So, to hear a nightly drumbeat on MS-NBC about how we should stay out of Libya is disillusioning. While their case is defensible, it's hardly inspiring. What happened to our high idealism regarding basic human rights for the downtrodden?

Meanwhile, Fox News endlessly loops rants from the right. Whatever happened to their mantras, Support the Troops. Close Ranks, Troops Are in Harm's Way. Anyone, early on, who dared criticize the war in Iraq could expect to be shouted down or kicked out of the Fox studio by Bill O'Reilly, Shawn Hannity and their ilk. After all the revelations of lies, corrupt contracts, torture, and massacres, how dare they uphold a double standard on this, now?

Let's get real. Neither the war in Afghanistan nor the war in Iraq were about saving innocent lives in those countries. Yes, Saddam was a terrible dictator, but there were no armies of opposition marching on his strongholds. No banners in public squares. Those days were past. Moreover, United Nations inspectors in search of weapons of mass destruction were on the ground. Libya is different in every way that counts.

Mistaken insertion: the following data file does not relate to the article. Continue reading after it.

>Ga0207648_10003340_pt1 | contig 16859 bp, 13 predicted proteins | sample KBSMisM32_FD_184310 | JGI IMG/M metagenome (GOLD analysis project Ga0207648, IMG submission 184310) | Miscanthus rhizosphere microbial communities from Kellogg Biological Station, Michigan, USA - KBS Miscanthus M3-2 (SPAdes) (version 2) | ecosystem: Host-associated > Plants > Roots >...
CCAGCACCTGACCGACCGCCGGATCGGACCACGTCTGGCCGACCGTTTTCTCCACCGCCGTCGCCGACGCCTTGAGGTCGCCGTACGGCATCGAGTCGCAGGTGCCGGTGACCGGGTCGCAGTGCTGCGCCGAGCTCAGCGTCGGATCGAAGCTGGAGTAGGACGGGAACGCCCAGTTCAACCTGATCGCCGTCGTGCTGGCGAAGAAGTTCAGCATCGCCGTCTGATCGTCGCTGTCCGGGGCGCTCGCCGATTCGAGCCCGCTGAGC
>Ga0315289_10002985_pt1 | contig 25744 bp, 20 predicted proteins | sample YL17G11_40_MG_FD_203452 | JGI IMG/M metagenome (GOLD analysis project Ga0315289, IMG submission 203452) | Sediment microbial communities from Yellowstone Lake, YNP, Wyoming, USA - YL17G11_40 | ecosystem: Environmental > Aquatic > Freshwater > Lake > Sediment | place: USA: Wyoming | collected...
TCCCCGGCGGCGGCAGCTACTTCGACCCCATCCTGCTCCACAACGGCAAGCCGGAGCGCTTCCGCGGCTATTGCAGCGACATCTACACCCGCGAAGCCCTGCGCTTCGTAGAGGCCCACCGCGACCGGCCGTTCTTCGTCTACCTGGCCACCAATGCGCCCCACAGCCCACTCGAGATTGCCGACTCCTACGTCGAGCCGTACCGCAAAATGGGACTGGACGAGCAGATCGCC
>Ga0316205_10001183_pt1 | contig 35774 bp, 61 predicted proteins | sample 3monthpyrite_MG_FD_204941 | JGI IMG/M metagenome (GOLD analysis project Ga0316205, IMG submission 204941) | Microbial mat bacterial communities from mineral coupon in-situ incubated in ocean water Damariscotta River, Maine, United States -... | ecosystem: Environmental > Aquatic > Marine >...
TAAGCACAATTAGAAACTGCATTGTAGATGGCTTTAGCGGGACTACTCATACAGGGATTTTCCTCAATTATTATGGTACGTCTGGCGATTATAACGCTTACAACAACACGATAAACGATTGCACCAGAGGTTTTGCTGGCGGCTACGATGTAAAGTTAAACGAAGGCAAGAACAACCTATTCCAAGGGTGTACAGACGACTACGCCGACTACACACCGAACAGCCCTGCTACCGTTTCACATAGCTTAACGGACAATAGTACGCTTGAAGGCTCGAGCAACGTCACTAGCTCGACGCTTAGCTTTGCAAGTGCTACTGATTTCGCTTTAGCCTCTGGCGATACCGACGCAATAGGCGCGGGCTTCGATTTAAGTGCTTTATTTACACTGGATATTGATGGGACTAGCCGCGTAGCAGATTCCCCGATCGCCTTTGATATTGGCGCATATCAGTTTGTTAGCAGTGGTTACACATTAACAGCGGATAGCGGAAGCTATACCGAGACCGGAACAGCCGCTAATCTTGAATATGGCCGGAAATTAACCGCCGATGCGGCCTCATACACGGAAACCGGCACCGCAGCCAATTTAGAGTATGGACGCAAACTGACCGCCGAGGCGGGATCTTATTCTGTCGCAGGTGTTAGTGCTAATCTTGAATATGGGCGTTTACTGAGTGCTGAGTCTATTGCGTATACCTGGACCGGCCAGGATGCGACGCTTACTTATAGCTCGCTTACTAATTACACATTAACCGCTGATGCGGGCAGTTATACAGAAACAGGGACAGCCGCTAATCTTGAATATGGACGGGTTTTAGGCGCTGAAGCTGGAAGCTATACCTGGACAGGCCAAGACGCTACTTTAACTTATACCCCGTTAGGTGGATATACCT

Having said that, I worry about the war in Libya.

I wonder whether President Obama sought to "dialogue" with Gaddafi, and if he did, just what was said. Isn't it possible we could've bought Gaddafi off with the right combination of threats and bribes, for the cost of, say, a dozen cruise missiles? Lives might've been saved. I'll walk this far with Dennis Kucinich. We need a Department of Peace to study creative alternatives to war, a department with a broader perspective, even, than the State Department.

I worry about the president's assertion of authority to launch military action without express Congressional approval, just as I worry about the precedent he's setting. What will we do if power elites in Syria or Bahrain threaten to do what Gaddafi threatened?

Obama gave a good speech--and while I'm giving him the benefit of the doubt in Libya--his position falls short of setting forth an Obama Doctrine, and that's what's needed. Maybe it's time to help pro-Democracy youth throughout the Middle East throw off their chains.

Just maybe. It's an idea fraught with peril and moral hazard. Obama is right to tiptoe up to such perilous waters and take a good, deep look before diving.

More soon.